[QODLink]
Europe
Interpol to hunt Yugoslav general
Croatia issues international arrest warrant for Serb war crimes suspect.
Last Modified: 22 Mar 2007 16:30 GMT
Kadijevic is wanted by Croatia for suspected involvement in atrocities committed in Vukovar [AP]

Croatia has issued an international arrest warrant for a former defence minister who commanded the Yugoslav army during Croatia's war of independence in the 1990s, state radio said on Thursday.

"We do not know his whereabouts, hence the international warrant, but we expect all Interpol members to act upon it," Dubravko Novak, a police chief, said.

 

Kadijevic, an ethnic Serb from Croatia, was

The post granted him effective command of the army in the Yugoslav federation, which crumbled after Slovenia and Croatia seceded in 1991.

 

He is now believed to be living in the US.

 

Charges

 

Croatian Serbs, armed and backed by Belgrade, opposed independence and created their own state in a war that killed and displaced thousands of people.

 

The conflict ended when a Croatian army crushed the rebellion in 1995.

 

Kadijevic is charged with responsibility for shelling civilian targets in the eastern Slavonia region, which borders Serbia.

 

He is also charged over atrocities committed by the Yugoslav army and Serb paramilitaries in the town of Vukovar, which they captured after a three-month siege in November 1991.

 

The Vukovar county court, which first indicted Kadijevic in 2002, reopened the case after media reported he had moved to the United States and was working as an adviser to the US army.

 

A court in nearby Osijek also indicted him.

 

The UN war crimes tribunal in The Hague, which deals with Yugoslav atrocities, charged six Yugoslav army officers for war crimes in Croatia but never indicted Kadijevic.

 

Bosnian Muslims arrested

 

Also on Thursday, Bosnia's police arrested two Bosnian Muslim wartime officials suspected of war crimes against Croats during the country's 1992-95 war of independence, officials said.

 

The state prosecution said it had ordered the arrests of Nisvet Gasal and Musajb Kukavica, former members of the Bosnian Muslim-dominated army.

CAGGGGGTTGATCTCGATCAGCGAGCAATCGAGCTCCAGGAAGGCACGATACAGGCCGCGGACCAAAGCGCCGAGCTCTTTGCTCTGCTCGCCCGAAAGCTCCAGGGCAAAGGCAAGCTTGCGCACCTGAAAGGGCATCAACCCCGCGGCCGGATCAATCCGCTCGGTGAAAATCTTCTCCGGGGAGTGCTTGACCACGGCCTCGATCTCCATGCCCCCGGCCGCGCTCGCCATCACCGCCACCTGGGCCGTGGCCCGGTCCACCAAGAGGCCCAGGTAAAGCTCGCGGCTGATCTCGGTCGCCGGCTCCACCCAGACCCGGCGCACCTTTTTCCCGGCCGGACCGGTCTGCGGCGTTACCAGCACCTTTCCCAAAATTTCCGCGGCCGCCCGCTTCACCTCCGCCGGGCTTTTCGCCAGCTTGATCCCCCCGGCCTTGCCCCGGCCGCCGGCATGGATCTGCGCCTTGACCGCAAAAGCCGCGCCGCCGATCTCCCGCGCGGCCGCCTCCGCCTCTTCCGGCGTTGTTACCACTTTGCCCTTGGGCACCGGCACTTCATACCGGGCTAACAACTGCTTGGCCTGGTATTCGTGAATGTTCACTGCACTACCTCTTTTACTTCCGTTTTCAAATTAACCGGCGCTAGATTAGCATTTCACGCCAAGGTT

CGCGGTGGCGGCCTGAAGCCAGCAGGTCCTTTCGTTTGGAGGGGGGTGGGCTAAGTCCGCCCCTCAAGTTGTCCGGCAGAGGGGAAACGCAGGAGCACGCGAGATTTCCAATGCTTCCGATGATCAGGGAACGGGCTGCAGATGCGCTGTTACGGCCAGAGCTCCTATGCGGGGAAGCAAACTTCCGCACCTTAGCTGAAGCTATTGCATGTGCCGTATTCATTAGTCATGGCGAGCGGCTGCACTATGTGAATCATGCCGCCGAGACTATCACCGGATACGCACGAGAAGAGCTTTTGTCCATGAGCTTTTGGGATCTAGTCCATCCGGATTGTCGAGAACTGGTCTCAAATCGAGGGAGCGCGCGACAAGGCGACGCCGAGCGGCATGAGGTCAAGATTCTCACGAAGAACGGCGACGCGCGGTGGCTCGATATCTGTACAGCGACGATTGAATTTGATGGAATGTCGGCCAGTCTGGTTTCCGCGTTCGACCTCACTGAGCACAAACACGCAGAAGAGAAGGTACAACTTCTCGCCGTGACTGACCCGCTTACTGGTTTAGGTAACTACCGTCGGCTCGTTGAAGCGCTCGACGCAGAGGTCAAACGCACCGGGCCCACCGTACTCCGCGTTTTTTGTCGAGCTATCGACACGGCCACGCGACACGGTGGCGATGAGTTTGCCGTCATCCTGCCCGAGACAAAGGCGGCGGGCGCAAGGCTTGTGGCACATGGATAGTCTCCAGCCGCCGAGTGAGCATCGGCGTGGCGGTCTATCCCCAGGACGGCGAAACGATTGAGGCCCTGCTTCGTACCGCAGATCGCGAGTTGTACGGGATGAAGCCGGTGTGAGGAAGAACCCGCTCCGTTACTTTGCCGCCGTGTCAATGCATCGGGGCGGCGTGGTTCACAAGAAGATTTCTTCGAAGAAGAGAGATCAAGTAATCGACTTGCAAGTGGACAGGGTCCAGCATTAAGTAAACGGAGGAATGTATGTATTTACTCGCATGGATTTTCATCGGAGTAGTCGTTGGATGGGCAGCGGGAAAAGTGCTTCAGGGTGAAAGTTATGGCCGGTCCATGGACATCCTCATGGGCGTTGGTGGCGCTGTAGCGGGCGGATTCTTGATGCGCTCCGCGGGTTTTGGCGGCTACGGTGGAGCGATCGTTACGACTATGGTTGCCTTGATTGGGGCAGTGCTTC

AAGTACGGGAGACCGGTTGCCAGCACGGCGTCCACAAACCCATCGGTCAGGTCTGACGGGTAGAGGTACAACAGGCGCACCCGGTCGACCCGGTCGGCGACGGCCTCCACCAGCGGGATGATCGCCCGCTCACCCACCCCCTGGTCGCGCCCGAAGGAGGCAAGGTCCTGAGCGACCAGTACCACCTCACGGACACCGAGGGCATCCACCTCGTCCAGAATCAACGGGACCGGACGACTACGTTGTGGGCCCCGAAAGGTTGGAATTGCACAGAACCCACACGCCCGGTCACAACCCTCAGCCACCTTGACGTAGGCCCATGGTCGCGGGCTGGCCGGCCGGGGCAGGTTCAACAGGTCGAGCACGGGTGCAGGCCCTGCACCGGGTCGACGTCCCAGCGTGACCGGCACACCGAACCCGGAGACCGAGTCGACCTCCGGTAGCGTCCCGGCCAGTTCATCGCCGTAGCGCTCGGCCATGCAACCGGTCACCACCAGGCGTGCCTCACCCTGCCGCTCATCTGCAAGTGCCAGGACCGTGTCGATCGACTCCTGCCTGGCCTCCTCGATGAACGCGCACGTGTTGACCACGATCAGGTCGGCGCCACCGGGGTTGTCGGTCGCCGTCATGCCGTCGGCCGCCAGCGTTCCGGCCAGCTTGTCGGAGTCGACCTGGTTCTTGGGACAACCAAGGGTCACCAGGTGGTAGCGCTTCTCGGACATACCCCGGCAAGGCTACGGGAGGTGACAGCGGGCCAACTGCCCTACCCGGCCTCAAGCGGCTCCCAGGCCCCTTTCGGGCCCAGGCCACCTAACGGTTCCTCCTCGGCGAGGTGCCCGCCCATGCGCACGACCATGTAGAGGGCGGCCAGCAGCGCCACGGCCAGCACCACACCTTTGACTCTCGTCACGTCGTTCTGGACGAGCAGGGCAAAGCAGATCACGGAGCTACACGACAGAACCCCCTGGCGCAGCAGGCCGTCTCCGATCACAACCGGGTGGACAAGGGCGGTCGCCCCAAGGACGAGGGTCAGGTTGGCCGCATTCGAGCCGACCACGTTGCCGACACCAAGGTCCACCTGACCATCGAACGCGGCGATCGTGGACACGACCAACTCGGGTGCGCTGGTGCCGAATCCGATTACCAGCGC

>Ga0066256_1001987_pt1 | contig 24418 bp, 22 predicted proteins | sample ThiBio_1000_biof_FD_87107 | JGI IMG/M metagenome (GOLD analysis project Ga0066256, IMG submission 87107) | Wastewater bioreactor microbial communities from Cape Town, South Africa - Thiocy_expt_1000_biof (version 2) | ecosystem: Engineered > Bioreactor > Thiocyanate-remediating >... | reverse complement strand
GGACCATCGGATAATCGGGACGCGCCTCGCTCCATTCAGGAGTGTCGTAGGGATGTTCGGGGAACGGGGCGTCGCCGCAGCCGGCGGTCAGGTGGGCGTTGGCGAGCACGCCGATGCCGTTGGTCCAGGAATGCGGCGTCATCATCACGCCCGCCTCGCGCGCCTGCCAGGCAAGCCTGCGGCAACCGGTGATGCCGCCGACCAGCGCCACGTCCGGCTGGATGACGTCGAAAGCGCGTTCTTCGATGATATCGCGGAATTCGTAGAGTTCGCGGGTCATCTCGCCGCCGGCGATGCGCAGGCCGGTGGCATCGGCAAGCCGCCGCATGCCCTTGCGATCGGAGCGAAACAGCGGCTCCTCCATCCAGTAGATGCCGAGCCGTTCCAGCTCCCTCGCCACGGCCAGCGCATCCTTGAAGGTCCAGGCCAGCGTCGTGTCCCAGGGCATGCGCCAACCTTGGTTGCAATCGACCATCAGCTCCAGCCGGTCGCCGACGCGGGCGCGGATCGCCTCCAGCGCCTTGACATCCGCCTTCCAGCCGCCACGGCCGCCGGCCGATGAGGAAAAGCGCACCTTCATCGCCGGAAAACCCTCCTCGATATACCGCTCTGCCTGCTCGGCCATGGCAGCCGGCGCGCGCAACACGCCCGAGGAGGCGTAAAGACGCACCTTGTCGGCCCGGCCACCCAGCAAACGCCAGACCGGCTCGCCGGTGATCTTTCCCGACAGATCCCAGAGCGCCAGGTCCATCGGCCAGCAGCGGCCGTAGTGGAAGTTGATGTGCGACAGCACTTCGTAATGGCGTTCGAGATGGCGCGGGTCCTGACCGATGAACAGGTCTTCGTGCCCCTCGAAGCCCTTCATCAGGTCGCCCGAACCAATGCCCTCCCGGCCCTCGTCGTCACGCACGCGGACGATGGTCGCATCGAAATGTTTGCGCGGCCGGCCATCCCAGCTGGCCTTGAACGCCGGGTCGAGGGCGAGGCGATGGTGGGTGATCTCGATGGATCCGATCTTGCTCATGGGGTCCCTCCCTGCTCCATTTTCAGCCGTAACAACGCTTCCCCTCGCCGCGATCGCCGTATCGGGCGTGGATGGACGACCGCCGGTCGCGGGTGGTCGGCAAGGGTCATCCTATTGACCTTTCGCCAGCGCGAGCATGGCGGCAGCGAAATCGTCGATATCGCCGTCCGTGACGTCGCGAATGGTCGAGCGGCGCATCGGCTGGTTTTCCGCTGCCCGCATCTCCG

"The arrested men are suspected of war crimes committed in 1993-94 against Croats in the area of [the central town of] Bugojno," Boris Grubesic, the prosecution spokesman, said.

 

The two men are the first Muslims arrested in connection with crimes against Croats in wartime detention camps in Bugojno.

 

Local media reported that Gasal had run the Stadion detention camp for Croats in Bugojno, with Kukavica his deputy.

 

Bosnian Muslims and Croats fought together against Serbs early in the Bosnian 1992-95 war, but then started their own war in 1993, which ended a year later.

Source:
Agencies
Topics in this article
People
Country
Organisation
Featured on Al Jazeera
Swathes of the British electorate continue to show discontent with all things European, including immigration.
Astronomers have captured images of primordial galaxies that helped light up the cosmos after the Big Bang.
Critics assail British photographer's portrayal of indigenous people, but he says he's highlighting their plight.
As Western stars re-release 1980s charity hit, many Africans say it's a demeaning relic that can do more harm than good.
Featured
No one convicted after 58 people gunned down in cold blood in 2009 in the country's worst political mass killing.
While hosting the World Internet Conference, China tries Tiananmen activist for leaking 'state secrets' to US website.
Once staunchly anti-immigrant, some observers say the conservative US state could lead the way in documenting migrants.
NGOs say women without formal documentation are being imprisoned after giving birth in Malaysia.
Public stripping and assault of woman and rival protests thereafter highlight Kenya's gender-relations divide.